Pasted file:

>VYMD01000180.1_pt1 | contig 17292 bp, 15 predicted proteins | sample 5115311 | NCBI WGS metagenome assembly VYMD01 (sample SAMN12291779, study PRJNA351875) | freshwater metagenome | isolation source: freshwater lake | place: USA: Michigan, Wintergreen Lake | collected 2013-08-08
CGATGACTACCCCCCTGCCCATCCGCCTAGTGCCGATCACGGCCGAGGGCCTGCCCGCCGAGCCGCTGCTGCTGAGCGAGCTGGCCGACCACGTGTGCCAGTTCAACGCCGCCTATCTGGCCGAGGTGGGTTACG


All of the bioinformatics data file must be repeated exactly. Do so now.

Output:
>VYMD01000180.1_pt1 | contig 17292 bp, 15 predicted proteins | sample 5115311 | NCBI WGS metagenome assembly VYMD01 (sample SAMN12291779, study PRJNA351875) | freshwater metagenome | isolation source: freshwater lake | place: USA: Michigan, Wintergreen Lake | collected 2013-08-08
CGATGACTACCCCCCTGCCCATCCGCCTAGTGCCGATCACGGCCGAGGGCCTGCCCGCCGAGCCGCTGCTGCTGAGCGAGCTGGCCGACCACGTGTGCCAGTTCAACGCCGCCTATCTGGCCGAGGTGGGTTACG